• the statement of cash flows. Some accountants impose a higher
    • materiality threshold to evaluate whether certificates of deposit are
    • subject to material withdrawal restrictions or penalties and, thus,
    • should not be classified as cash.
  8. 301.6 Accounting Policy for Determining Cash Equivalents Not all short-term investments that qualify as cash equivalents are required to be treated as such
    • A CIRA may elect to treat some
    • qualifying investments as cash equivalents and other qualifying
    • investments as short-term investments. However, if an entity has cash
    • equivalents, FASB ASC 230-10-50-1 (formerly SFAS No. 95)
    • requires financial statements to disclose the policy for determining
    • which items are treated as cash equivalents. The authors recommend
    • disclosing that information in the accounting policies note to the
    • financial statements.
  9. 301.7 Financial Statement Presentation The authors recommend that all cash accounts be presented as
    • a single line item in the balance
    • sheet. (If the amounts include cash equivalents, the caption “Cash and
    • cash equivalents” should be used.) If additional detail is considered
    • necessary, (such as for combining the individual accounts that comprise
    • the amount that agrees to the statement of cash flows, as discussed in
    • paragraph 301.2), components may be disclosed in the notes to the financial statements or as additional information.
  10. Cash Designated for Specific Purposes

    301.8 As explained in paragraph 201.21,
    a CIRA's bylaws frequently stipulate that a portion of the annual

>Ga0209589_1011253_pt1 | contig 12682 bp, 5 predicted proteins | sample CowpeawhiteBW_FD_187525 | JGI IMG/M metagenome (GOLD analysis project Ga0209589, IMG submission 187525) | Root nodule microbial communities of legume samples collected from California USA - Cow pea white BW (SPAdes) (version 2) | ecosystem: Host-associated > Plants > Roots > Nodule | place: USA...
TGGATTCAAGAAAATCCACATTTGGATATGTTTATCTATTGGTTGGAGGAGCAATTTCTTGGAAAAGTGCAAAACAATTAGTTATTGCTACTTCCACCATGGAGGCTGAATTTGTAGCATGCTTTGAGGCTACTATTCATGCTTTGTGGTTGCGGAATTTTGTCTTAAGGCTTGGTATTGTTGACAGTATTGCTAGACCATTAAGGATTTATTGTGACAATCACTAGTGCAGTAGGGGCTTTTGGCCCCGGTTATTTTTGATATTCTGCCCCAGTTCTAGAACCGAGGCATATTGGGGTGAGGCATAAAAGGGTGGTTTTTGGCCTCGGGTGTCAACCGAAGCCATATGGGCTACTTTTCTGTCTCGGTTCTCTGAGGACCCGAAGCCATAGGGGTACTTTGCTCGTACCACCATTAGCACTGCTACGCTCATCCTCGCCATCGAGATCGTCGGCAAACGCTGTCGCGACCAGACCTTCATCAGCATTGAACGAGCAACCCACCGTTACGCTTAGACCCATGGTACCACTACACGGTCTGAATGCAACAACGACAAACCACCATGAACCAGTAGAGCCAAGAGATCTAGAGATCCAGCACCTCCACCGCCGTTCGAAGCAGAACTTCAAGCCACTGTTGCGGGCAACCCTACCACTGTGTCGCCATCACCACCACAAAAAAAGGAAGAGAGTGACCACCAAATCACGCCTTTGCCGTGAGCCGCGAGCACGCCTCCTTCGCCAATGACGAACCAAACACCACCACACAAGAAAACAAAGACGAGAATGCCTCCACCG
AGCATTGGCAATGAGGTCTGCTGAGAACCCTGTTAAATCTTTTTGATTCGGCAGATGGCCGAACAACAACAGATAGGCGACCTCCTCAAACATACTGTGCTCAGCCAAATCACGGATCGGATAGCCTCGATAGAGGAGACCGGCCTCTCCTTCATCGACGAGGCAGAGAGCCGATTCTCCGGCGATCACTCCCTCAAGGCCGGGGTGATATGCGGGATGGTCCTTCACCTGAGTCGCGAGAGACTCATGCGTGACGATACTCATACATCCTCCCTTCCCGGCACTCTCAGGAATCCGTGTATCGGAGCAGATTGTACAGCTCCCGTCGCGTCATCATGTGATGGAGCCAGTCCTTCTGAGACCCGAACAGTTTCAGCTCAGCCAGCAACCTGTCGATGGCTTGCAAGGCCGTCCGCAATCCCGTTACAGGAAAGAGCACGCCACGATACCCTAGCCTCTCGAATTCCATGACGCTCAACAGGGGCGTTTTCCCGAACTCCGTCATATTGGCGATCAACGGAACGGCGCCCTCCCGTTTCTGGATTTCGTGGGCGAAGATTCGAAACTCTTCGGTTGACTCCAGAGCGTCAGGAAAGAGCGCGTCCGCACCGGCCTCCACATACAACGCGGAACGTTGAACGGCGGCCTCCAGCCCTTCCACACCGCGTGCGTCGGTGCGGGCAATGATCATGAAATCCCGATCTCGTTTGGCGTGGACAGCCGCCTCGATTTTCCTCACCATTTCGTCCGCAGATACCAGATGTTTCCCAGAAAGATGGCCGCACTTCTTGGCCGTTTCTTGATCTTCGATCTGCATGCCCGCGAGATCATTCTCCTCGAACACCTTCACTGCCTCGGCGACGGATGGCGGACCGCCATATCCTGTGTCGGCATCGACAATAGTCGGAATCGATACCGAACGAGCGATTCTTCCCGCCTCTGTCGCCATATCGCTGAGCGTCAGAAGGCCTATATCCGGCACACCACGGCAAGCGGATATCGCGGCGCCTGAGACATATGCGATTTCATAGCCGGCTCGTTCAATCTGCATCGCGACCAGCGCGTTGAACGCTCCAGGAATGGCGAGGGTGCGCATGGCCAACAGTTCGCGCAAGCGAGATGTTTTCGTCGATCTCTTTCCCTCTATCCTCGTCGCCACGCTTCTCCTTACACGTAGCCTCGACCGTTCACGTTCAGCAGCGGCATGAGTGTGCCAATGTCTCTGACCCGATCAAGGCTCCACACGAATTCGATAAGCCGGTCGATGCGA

assessments to unit owners will be set aside for future major repairs
    and replacements of the common property or other specific purposes
    rather than be used for current operations. In the authors' opinion,
    • funds designated in a CIRA's governing documents or by the unit owners
    • for specific purposes are not legally restricted because a majority of
    • the unit owners (as specified in the CIRA's governing documents) may
    • subsequently decide to use the funds for other purposes. However, the
    • authors believe that the funds are similar to legally restricted funds
    • since the CIRA's board of directors does not have the authority to
    • decide how those funds are to be used nor does the board have the
    • authority to reverse the decisions of the unit owners. Thus, they
    • believe such funds should be segregated from cash available for current
    • operations in the CIRA's financial statements.
  11. Generally, CIRAs comply with that requirement by reporting the funds for
    future major repairs and replacements in a separate replacement fund.
    (See discussion beginning in paragraph 400.3.)
    If the CIRA prepares its financial statements using a nonfund approach,
    however, the authors recommend disclosing funds designated by the unit
    owners for specific purposes, for example, by using a descriptive
    caption such as “Cash for future repairs and replacements.” In addition,
    the authors believe such amounts should be reported as a separate
    classification of members' equity on the balance sheet (or disclosed in
    the notes) such as follows:
    Members' equity

    Designated by unit owners for future majo rrepairs and replacements $ 83,000

    Undesignated 6,500

    • Designated funds are similar to restricted funds, but since they are not
    • legally restricted, the authors believe that the term “restricted”
    • should not be used in conjunction with them.

  12. 301.9 Additional disclosures about the nature of funds designated by unit owners should be made in the
    • notes to the financial statements
    • regardless of whether the CIRA presents its financial statements using a
    • fund or nonfund approach. (See paragraph 306.13.) As explained in paragraph 306.11,
    • GAAP also requires a CIRA's financial statements to disclose
    • assessments that were used for purposes other than those for which they